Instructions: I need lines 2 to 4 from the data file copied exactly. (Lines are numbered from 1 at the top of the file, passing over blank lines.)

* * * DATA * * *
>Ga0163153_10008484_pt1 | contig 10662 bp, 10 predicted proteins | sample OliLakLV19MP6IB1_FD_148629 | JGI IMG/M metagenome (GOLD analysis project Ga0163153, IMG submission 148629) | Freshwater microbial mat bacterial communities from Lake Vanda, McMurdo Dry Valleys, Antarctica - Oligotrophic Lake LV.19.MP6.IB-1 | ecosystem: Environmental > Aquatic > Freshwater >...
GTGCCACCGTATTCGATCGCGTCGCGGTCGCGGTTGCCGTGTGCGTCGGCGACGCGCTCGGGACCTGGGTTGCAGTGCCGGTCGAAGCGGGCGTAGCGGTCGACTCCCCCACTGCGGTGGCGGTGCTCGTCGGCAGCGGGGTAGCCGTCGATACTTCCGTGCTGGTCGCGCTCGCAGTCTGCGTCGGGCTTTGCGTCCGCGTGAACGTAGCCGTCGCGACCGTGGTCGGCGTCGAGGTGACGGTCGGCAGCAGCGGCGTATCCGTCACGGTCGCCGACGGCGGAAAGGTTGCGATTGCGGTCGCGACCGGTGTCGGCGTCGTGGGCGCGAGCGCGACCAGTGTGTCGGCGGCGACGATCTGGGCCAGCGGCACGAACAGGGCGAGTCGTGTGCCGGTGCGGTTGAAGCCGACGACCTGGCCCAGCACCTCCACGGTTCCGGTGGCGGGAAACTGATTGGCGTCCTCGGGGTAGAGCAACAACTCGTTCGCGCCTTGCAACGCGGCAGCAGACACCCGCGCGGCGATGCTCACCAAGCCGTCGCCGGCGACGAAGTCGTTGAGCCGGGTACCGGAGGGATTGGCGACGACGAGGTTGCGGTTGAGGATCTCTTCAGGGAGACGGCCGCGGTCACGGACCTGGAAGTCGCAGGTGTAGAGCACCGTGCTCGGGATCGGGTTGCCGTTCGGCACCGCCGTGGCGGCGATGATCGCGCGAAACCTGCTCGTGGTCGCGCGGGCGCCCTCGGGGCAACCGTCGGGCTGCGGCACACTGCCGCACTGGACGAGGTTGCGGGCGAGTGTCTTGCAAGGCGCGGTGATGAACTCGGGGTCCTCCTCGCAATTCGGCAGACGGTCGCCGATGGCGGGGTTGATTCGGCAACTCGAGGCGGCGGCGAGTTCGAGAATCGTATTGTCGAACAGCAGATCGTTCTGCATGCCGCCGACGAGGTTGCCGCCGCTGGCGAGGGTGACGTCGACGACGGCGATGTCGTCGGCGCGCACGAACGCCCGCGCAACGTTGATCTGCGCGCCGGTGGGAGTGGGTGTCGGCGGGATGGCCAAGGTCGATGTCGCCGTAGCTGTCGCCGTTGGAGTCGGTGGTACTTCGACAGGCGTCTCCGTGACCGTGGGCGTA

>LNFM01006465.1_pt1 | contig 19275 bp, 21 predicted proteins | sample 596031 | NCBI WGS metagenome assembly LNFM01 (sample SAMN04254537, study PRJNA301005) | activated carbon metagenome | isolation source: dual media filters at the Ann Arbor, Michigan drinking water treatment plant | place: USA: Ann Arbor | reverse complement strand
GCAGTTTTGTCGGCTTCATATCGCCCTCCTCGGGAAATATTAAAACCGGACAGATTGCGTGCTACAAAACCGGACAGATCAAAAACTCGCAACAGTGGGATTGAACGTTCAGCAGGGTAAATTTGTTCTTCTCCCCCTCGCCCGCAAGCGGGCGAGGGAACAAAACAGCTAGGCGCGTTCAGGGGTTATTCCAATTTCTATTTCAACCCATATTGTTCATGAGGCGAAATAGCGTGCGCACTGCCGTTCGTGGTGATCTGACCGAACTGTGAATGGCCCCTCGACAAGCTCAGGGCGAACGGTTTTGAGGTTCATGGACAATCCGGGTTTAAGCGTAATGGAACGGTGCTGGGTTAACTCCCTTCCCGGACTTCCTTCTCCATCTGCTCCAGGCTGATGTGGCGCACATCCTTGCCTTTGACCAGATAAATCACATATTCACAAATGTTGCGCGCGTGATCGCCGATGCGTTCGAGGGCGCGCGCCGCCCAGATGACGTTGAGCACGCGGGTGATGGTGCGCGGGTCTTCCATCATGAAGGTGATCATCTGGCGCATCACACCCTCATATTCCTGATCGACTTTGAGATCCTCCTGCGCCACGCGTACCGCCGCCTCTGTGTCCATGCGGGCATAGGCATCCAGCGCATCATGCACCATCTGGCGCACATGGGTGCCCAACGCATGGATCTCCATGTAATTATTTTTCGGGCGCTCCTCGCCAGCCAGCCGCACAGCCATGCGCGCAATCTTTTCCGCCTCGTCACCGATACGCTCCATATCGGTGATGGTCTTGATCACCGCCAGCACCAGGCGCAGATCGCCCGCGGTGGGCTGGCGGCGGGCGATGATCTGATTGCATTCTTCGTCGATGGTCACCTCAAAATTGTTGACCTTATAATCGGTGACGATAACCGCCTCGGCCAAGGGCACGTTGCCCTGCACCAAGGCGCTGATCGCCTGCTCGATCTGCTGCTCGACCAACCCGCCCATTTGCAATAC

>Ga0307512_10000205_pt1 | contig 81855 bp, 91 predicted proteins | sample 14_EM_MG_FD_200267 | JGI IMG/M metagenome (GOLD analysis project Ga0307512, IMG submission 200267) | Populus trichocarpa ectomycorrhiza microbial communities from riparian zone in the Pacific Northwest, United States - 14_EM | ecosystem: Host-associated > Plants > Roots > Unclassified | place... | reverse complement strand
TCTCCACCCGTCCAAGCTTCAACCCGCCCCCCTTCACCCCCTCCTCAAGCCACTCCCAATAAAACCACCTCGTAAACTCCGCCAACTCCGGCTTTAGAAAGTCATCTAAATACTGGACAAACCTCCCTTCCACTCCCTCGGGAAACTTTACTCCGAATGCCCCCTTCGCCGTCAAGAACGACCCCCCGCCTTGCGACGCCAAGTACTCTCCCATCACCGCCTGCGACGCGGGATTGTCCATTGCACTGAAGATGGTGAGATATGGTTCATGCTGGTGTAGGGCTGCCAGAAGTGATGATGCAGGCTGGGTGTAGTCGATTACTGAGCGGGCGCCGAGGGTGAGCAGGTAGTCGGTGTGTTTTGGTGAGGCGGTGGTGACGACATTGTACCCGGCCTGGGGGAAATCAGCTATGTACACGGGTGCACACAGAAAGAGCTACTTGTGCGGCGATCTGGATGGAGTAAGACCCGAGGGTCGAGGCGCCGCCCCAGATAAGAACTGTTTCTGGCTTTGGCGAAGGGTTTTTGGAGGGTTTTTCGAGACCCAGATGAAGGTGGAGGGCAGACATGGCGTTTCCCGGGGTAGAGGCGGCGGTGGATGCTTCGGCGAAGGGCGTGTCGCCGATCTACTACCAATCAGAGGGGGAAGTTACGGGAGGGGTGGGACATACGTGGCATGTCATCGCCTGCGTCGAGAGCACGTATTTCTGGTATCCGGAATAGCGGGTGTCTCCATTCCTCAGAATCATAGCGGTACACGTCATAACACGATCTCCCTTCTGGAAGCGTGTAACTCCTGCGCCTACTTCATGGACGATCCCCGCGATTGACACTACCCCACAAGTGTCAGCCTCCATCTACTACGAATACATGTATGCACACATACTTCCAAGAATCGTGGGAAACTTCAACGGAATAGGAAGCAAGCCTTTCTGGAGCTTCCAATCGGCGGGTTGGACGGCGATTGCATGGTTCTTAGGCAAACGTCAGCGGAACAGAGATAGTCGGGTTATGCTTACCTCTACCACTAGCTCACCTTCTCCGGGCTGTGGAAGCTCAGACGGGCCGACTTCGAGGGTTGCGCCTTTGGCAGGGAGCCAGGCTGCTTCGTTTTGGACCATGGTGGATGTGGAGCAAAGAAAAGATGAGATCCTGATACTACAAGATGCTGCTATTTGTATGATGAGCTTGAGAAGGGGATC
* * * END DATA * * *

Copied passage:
GTGCCACCGTATTCGATCGCGTCGCGGTCGCGGTTGCCGTGTGCGTCGGCGACGCGCTCGGGACCTGGGTTGCAGTGCCGGTCGAAGCGGGCGTAGCGGTCGACTCCCCCACTGCGGTGGCGGTGCTCGTCGGCAGCGGGGTAGCCGTCGATACTTCCGTGCTGGTCGCGCTCGCAGTCTGCGTCGGGCTTTGCGTCCGCGTGAACGTAGCCGTCGCGACCGTGGTCGGCGTCGAGGTGACGGTCGGCAGCAGCGGCGTATCCGTCACGGTCGCCGACGGCGGAAAGGTTGCGATTGCGGTCGCGACCGGTGTCGGCGTCGTGGGCGCGAGCGCGACCAGTGTGTCGGCGGCGACGATCTGGGCCAGCGGCACGAACAGGGCGAGTCGTGTGCCGGTGCGGTTGAAGCCGACGACCTGGCCCAGCACCTCCACGGTTCCGGTGGCGGGAAACTGATTGGCGTCCTCGGGGTAGAGCAACAACTCGTTCGCGCCTTGCAACGCGGCAGCAGACACCCGCGCGGCGATGCTCACCAAGCCGTCGCCGGCGACGAAGTCGTTGAGCCGGGTACCGGAGGGATTGGCGACGACGAGGTTGCGGTTGAGGATCTCTTCAGGGAGACGGCCGCGGTCACGGACCTGGAAGTCGCAGGTGTAGAGCACCGTGCTCGGGATCGGGTTGCCGTTCGGCACCGCCGTGGCGGCGATGATCGCGCGAAACCTGCTCGTGGTCGCGCGGGCGCCCTCGGGGCAACCGTCGGGCTGCGGCACACTGCCGCACTGGACGAGGTTGCGGGCGAGTGTCTTGCAAGGCGCGGTGATGAACTCGGGGTCCTCCTCGCAATTCGGCAGACGGTCGCCGATGGCGGGGTTGATTCGGCAACTCGAGGCGGCGGCGAGTTCGAGAATCGTATTGTCGAACAGCAGATCGTTCTGCATGCCGCCGACGAGGTTGCCGCCGCTGGCGAGGGTGACGTCGACGACGGCGATGTCGTCGGCGCGCACGAACGCCCGCGCAACGTTGATCTGCGCGCCGGTGGGAGTGGGTGTCGGCGGGATGGCCAAGGTCGATGTCGCCGTAGCTGTCGCCGTTGGAGTCGGTGGTACTTCGACAGGCGTCTCCGTGACCGTGGGCGTA

>LNFM01006465.1_pt1 | contig 19275 bp, 21 predicted proteins | sample 596031 | NCBI WGS metagenome assembly LNFM01 (sample SAMN04254537, study PRJNA301005) | activated carbon metagenome | isolation source: dual media filters at the Ann Arbor, Michigan drinking water treatment plant | place: USA: Ann Arbor | reverse complement strand
GCAGTTTTGTCGGCTTCATATCGCCCTCCTCGGGAAATATTAAAACCGGACAGATTGCGTGCTACAAAACCGGACAGATCAAAAACTCGCAACAGTGGGATTGAACGTTCAGCAGGGTAAATTTGTTCTTCTCCCCCTCGCCCGCAAGCGGGCGAGGGAACAAAACAGCTAGGCGCGTTCAGGGGTTATTCCAATTTCTATTTCAACCCATATTGTTCATGAGGCGAAATAGCGTGCGCACTGCCGTTCGTGGTGATCTGACCGAACTGTGAATGGCCCCTCGACAAGCTCAGGGCGAACGGTTTTGAGGTTCATGGACAATCCGGGTTTAAGCGTAATGGAACGGTGCTGGGTTAACTCCCTTCCCGGACTTCCTTCTCCATCTGCTCCAGGCTGATGTGGCGCACATCCTTGCCTTTGACCAGATAAATCACATATTCACAAATGTTGCGCGCGTGATCGCCGATGCGTTCGAGGGCGCGCGCCGCCCAGATGACGTTGAGCACGCGGGTGATGGTGCGCGGGTCTTCCATCATGAAGGTGATCATCTGGCGCATCACACCCTCATATTCCTGATCGACTTTGAGATCCTCCTGCGCCACGCGTACCGCCGCCTCTGTGTCCATGCGGGCATAGGCATCCAGCGCATCATGCACCATCTGGCGCACATGGGTGCCCAACGCATGGATCTCCATGTAATTATTTTTCGGGCGCTCCTCGCCAGCCAGCCGCACAGCCATGCGCGCAATCTTTTCCGCCTCGTCACCGATACGCTCCATATCGGTGATGGTCTTGATCACCGCCAGCACCAGGCGCAGATCGCCCGCGGTGGGCTGGCGGCGGGCGATGATCTGATTGCATTCTTCGTCGATGGTCACCTCAAAATTGTTGACCTTATAATCGGTGACGATAACCGCCTCGGCCAAGGGCACGTTGCCCTGCACCAAGGCGCTGATCGCCTGCTCGATCTGCTGCTCGACCAACCCGCCCATTTGCAATAC